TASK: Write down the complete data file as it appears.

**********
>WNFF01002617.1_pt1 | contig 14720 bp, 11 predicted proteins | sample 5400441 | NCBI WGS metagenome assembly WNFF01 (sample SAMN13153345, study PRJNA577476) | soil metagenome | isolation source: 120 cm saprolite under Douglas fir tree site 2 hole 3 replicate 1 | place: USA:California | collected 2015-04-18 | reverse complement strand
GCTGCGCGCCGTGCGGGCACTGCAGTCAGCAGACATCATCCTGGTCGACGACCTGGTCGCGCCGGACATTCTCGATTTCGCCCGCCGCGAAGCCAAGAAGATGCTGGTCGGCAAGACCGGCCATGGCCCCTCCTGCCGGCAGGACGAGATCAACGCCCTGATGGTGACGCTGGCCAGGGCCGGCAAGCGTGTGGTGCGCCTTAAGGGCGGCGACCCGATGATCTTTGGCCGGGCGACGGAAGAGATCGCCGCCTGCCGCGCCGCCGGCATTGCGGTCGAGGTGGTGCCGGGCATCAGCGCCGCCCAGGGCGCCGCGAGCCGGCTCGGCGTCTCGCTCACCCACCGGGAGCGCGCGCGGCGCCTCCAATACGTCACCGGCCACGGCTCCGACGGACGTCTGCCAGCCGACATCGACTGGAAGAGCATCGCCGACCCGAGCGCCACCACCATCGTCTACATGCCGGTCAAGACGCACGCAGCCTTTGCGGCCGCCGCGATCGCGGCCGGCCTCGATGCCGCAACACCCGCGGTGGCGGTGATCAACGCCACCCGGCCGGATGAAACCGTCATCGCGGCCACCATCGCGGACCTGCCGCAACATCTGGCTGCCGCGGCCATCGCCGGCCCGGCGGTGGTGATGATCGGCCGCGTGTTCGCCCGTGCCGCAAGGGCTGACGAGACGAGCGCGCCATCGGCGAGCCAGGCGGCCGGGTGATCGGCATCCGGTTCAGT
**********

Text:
>WNFF01002617.1_pt1 | contig 14720 bp, 11 predicted proteins | sample 5400441 | NCBI WGS metagenome assembly WNFF01 (sample SAMN13153345, study PRJNA577476) | soil metagenome | isolation source: 120 cm saprolite under Douglas fir tree site 2 hole 3 replicate 1 | place: USA:California | collected 2015-04-18 | reverse complement strand
GCTGCGCGCCGTGCGGGCACTGCAGTCAGCAGACATCATCCTGGTCGACGACCTGGTCGCGCCGGACATTCTCGATTTCGCCCGCCGCGAAGCCAAGAAGATGCTGGTCGGCAAGACCGGCCATGGCCCCTCCTGCCGGCAGGACGAGATCAACGCCCTGATGGTGACGCTGGCCAGGGCCGGCAAGCGTGTGGTGCGCCTTAAGGGCGGCGACCCGATGATCTTTGGCCGGGCGACGGAAGAGATCGCCGCCTGCCGCGCCGCCGGCATTGCGGTCGAGGTGGTGCCGGGCATCAGCGCCGCCCAGGGCGCCGCGAGCCGGCTCGGCGTCTCGCTCACCCACCGGGAGCGCGCGCGGCGCCTCCAATACGTCACCGGCCACGGCTCCGACGGACGTCTGCCAGCCGACATCGACTGGAAGAGCATCGCCGACCCGAGCGCCACCACCATCGTCTACATGCCGGTCAAGACGCACGCAGCCTTTGCGGCCGCCGCGATCGCGGCCGGCCTCGATGCCGCAACACCCGCGGTGGCGGTGATCAACGCCACCCGGCCGGATGAAACCGTCATCGCGGCCACCATCGCGGACCTGCCGCAACATCTGGCTGCCGCGGCCATCGCCGGCCCGGCGGTGGTGATGATCGGCCGCGTGTTCGCCCGTGCCGCAAGGGCTGACGAGACGAGCGCGCCATCGGCGAGCCAGGCGGCCGGGTGATCGGCATCCGGTTCAGT